David Boyle

David Boyle is a writer and historian, based in the South Downs in England, and the author of a number of books including Brokeand Toward the Setting Sun.

Emergence of a New Economics

There is an argument that the emergence of a new economics based on human dignity and sustainability is a phenomenon that emerged from the environmental crisis and the modern corruption of bankers and financial markets.

April 25, 2016


Telling the Story of the Bristol Pound

Prosperity Parade, funded by the Barrow Cadbury Trust, includes eight tales about the new entrepreneurial spirit, where people are finding ways of kickstarting their local economic engines, often in very poor areas, and by doing so increasing their independence from central and local government.

March 30, 2016

We are all losing out to the 1%

We have become so used to the idea that the middle classes are the winners that it is difficult to get our heads around the fact that something important is changing. It isn’t just the poor who are under pressure: the middle classes are no longer winning either.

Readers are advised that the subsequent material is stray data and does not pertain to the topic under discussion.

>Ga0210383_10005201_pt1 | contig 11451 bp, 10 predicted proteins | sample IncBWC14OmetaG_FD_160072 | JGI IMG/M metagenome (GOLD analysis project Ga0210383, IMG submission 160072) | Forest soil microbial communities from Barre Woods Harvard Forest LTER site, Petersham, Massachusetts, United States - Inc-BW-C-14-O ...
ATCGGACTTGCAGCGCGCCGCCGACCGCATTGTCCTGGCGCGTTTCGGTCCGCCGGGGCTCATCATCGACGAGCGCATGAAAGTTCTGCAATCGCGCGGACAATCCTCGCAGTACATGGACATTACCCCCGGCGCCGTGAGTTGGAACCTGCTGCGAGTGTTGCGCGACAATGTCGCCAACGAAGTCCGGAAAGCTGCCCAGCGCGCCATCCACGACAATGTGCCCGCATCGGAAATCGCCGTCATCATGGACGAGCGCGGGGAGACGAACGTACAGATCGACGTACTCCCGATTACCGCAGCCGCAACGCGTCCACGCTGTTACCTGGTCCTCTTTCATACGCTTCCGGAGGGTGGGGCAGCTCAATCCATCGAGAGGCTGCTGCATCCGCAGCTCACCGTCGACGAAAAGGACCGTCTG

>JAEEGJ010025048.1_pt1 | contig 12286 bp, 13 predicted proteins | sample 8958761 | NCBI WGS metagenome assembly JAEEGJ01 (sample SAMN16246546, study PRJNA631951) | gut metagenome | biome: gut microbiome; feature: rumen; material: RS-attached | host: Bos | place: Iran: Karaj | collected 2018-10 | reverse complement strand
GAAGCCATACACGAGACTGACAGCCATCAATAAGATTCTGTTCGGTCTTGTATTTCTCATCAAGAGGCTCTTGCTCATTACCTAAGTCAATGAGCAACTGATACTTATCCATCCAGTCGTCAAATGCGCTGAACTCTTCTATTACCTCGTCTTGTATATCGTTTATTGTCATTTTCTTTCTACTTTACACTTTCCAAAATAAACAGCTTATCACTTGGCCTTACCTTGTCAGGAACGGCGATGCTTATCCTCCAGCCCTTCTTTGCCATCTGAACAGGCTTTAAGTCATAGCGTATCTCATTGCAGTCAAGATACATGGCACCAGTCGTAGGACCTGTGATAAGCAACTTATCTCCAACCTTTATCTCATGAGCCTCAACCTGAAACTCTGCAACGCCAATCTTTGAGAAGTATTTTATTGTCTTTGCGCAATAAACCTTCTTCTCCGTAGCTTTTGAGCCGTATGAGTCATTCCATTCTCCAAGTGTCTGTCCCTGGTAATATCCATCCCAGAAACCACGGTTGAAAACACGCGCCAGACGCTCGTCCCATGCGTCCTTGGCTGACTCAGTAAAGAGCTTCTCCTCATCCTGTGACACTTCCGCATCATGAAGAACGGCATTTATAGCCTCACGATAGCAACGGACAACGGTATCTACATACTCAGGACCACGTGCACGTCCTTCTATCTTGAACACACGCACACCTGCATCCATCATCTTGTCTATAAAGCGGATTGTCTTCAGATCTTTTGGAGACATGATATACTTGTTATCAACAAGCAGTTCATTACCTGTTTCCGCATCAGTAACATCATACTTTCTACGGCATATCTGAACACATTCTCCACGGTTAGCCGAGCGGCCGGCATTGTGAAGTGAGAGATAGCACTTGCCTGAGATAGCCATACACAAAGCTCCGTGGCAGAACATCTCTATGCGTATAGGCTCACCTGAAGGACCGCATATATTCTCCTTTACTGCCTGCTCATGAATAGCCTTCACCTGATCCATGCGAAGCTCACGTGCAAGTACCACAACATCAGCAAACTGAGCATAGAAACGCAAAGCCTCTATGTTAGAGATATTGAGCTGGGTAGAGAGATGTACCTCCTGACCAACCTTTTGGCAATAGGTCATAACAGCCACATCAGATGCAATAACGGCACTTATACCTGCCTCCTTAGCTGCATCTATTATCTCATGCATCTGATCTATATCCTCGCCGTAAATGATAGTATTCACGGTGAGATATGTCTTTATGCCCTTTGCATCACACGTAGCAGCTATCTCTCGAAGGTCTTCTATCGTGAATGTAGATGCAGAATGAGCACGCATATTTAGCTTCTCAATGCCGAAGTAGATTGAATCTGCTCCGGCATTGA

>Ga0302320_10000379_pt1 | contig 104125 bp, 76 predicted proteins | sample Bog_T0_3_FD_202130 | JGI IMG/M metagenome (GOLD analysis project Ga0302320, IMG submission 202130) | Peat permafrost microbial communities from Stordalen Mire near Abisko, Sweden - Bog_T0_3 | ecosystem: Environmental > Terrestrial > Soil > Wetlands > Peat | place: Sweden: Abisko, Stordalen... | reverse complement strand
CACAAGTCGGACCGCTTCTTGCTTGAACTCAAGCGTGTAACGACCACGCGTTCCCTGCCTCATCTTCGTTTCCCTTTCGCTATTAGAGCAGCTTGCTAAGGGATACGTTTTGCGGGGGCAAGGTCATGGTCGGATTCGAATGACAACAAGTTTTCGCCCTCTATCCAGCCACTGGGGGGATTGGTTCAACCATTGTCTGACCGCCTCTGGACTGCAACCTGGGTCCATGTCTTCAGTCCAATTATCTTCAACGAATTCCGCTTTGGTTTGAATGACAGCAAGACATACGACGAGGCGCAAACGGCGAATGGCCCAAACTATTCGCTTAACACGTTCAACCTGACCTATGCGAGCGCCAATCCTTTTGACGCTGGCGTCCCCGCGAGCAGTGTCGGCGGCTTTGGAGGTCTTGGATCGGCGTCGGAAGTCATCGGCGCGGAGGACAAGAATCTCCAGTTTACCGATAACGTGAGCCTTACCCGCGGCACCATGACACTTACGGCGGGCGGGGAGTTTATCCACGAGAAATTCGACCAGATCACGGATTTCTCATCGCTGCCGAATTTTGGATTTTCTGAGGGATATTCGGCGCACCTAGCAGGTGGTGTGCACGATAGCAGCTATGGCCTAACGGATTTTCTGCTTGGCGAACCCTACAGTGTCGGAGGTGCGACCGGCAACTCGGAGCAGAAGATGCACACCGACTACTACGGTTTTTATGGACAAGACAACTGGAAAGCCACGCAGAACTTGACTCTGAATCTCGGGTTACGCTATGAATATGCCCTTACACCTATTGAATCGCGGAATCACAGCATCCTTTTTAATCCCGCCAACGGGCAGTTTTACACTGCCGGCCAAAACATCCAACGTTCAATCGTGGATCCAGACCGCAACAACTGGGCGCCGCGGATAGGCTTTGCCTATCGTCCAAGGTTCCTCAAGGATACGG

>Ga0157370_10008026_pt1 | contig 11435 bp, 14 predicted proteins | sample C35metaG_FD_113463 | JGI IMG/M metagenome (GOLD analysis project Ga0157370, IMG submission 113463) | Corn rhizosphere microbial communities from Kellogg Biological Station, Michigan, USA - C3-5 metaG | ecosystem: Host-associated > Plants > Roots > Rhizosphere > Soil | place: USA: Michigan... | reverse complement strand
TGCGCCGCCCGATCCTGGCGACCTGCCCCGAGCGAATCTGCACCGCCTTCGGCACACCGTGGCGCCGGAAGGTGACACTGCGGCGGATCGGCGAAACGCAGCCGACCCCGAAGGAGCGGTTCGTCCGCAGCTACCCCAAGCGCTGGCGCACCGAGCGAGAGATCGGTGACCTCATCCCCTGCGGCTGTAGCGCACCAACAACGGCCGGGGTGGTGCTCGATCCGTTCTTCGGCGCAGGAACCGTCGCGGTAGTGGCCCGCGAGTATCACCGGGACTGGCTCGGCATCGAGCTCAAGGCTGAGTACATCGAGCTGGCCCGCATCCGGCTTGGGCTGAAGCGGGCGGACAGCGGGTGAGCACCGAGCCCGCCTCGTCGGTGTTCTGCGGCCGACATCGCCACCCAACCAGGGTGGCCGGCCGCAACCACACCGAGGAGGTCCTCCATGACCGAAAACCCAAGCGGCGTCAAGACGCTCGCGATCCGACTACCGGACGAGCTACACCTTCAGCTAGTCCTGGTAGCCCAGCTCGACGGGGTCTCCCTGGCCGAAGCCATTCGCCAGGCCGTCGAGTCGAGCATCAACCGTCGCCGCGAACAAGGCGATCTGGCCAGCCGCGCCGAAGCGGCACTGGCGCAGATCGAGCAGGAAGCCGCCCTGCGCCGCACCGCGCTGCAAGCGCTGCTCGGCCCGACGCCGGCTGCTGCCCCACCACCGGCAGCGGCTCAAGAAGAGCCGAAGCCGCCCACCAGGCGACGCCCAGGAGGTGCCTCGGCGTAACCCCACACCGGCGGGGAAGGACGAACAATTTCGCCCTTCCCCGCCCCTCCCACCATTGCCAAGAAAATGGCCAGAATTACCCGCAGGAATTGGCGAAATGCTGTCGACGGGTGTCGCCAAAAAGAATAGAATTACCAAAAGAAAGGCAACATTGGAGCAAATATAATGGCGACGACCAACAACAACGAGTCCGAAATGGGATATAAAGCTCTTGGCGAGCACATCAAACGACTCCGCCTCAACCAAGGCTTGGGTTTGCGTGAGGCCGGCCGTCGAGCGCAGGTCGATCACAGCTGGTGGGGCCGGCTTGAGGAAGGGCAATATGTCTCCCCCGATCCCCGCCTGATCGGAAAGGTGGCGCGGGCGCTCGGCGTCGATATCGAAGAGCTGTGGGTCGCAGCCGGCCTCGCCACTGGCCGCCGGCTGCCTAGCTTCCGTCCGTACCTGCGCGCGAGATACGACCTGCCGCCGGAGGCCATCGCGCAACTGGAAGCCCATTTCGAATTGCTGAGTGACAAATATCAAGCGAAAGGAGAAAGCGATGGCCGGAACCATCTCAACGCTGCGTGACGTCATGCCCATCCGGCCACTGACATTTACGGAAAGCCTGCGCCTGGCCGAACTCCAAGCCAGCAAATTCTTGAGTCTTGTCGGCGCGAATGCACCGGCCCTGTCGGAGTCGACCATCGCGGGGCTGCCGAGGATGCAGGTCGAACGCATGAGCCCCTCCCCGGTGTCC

May 9, 2013


Making currencies work for us

When it comes to creating those new kinds of money there is no one perfect currency that can right all the wrongs of the past and every flaw in the conventional money we use. There are currencies fit for the job in hand, and which have specific challenges as a result.

June 28, 2012

Money and wealth: How to heal the disconnect

The truth is that the English still believe that their bank manager is at his desk, drinking sherry, umming and aahing about their overdrafts. In fact, he has long since been replaced by risk software. That’s our national failing. It is endearing in a way, but it’s also dreadfully frustrating. Because it means we’re stuck in the oldest fantasy about money that there is. We imagine that it’s real. And in some ways, this is the source of the crisis in the euro-zone as well. In England, our politicians never argue about this issue — who creates money, where it comes from, what it means — for the reasons I say. But in America, it’s always been the heart of political debate.

April 24, 2012

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